I seem to have come rather late to this long discussion. Here's how I count the possible cases.

Case 1. Six different people receive an apple. There are $\displaystyle \textstyle {10\choose6} = 210$ ways of choosing which six. The other four must receive an orange, and there are then two spare oranges to allocate. There are $\displaystyle \textstyle {10\choose2}= 45$ ways of allocating them to two different people, and $\displaystyle \textstyle {10\choose1} = 10$ ways of giving them both to the same person. Total: $\displaystyle 210(45+10) = 11\,550$ ways.

Case 2. Five different people receive an apple. There are $\displaystyle \textstyle {10\choose5} =252$ ways of choosing which five. The other five must receive an orange. The remaining apple must go to one of the five who already have an apple (otherwise there would in fact be six different people with an apple, and we would be back in Case 1), so there are 5 ways of allocating it. The remaining orange can go to anyone, so there are 10 ways of allocating it. Total: $\displaystyle 252\times5\times10 = 12\,600$ ways.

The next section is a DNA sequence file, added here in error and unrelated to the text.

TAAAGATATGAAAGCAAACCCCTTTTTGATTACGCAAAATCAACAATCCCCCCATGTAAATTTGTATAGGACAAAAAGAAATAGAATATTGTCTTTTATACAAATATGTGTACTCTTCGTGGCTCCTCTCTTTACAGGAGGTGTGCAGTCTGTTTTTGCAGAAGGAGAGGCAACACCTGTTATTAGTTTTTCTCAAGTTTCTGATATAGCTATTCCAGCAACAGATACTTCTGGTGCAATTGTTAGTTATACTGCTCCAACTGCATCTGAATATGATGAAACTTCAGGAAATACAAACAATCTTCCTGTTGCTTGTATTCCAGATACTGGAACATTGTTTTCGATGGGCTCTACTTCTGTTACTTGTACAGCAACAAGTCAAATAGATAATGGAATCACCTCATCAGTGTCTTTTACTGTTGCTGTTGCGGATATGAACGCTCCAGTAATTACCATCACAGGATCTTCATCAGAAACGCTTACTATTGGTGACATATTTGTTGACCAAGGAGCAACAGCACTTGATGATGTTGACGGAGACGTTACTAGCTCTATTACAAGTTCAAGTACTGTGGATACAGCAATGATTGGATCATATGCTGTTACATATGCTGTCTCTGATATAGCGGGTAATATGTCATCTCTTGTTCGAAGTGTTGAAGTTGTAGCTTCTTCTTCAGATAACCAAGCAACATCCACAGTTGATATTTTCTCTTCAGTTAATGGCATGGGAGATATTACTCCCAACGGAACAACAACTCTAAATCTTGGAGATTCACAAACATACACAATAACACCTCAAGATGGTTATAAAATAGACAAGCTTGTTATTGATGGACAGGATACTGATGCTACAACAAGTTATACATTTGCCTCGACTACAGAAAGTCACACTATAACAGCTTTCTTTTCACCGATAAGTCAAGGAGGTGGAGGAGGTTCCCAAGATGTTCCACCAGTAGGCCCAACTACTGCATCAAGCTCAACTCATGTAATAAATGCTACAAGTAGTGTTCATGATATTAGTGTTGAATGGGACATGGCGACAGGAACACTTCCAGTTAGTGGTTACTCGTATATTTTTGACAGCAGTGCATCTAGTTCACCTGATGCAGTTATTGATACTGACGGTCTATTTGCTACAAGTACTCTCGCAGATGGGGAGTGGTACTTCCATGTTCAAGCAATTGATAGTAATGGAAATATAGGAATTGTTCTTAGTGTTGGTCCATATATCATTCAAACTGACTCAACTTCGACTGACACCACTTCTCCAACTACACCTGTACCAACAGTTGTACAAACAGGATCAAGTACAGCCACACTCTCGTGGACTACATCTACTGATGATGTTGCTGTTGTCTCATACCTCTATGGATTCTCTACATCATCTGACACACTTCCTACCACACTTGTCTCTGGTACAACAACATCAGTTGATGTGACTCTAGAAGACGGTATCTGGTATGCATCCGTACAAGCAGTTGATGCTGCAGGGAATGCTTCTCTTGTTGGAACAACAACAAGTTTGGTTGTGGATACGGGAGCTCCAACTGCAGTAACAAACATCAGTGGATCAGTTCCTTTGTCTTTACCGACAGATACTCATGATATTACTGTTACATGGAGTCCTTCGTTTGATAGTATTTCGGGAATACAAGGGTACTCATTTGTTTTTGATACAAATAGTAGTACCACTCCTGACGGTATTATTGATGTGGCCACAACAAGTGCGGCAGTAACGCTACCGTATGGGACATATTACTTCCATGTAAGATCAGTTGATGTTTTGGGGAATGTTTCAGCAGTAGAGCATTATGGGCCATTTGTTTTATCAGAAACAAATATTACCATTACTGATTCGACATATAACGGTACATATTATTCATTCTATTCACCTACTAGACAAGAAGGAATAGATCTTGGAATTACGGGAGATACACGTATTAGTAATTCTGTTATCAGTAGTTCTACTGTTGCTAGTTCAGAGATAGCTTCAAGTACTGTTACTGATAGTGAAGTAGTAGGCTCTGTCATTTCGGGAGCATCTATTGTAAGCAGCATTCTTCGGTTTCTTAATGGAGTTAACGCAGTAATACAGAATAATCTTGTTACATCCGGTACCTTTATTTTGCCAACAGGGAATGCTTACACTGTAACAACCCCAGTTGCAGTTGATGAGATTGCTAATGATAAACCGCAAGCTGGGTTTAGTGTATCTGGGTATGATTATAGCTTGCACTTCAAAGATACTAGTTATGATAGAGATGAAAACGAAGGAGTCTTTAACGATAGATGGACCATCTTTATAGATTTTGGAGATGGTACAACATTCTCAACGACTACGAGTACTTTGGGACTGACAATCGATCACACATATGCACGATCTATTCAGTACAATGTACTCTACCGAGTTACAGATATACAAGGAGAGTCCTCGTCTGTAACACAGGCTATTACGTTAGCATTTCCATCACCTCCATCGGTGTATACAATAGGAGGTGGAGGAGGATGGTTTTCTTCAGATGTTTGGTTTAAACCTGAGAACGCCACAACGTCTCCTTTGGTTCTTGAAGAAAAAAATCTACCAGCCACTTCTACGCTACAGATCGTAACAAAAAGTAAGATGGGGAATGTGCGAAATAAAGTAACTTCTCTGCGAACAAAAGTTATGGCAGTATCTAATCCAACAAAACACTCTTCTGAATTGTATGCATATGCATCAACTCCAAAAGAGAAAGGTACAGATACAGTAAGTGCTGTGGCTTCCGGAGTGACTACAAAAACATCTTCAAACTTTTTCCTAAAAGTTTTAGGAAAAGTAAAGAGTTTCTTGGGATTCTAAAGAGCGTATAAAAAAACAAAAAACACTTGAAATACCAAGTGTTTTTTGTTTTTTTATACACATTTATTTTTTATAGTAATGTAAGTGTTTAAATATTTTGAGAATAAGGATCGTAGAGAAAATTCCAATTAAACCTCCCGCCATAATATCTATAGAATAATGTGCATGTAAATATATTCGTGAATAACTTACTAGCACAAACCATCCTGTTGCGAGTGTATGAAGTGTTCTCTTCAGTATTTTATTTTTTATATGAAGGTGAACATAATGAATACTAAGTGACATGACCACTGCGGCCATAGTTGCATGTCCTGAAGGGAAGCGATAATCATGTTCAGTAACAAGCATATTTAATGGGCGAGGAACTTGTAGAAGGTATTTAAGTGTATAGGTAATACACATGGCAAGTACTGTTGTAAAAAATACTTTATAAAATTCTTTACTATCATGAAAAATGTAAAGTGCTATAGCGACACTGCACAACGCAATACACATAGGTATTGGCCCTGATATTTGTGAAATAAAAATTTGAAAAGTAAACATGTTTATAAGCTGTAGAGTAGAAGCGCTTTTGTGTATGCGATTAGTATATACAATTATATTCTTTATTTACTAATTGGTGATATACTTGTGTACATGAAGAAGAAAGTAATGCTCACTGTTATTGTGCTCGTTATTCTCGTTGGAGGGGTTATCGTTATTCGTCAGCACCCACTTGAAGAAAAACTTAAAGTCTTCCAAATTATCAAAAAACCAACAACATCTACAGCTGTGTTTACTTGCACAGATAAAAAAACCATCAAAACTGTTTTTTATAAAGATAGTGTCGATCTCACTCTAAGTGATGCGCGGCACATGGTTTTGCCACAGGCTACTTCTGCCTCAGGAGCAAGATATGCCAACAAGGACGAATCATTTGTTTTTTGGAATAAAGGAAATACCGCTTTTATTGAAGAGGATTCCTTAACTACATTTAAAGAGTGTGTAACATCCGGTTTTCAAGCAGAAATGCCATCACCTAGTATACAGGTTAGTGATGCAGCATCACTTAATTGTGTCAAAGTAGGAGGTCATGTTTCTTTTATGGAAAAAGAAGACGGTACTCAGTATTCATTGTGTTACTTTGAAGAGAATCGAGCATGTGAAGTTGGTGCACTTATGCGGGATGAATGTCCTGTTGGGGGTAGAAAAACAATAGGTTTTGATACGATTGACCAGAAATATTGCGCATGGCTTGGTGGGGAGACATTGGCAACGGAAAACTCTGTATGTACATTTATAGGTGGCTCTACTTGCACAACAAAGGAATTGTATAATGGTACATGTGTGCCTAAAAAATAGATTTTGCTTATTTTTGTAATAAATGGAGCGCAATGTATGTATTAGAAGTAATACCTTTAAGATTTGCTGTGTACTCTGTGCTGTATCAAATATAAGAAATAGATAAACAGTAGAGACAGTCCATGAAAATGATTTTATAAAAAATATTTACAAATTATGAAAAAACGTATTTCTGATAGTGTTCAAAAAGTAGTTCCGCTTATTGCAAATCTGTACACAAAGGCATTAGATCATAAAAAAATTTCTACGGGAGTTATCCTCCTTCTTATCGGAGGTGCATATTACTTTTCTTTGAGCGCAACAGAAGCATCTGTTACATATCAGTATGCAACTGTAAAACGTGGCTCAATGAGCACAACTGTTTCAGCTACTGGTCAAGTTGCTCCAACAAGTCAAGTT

Case 3. Four different people receive an apple. There are $\displaystyle \textstyle {10\choose4} = 210$ ways of choosing which four. The other six must each receive an orange. The remaining two apples must be allocated among the four who already have an apple. There are $\displaystyle \textstyle {4\choose2} = 6$ ways of giving an extra apple to two of them, and 4 ways of giving both apples to the same person. Total: $\displaystyle 210(6+4) = 2\,100$ ways.

The sum of the three cases gives a grand total of 26 250 ways, in agreement with previous answers above.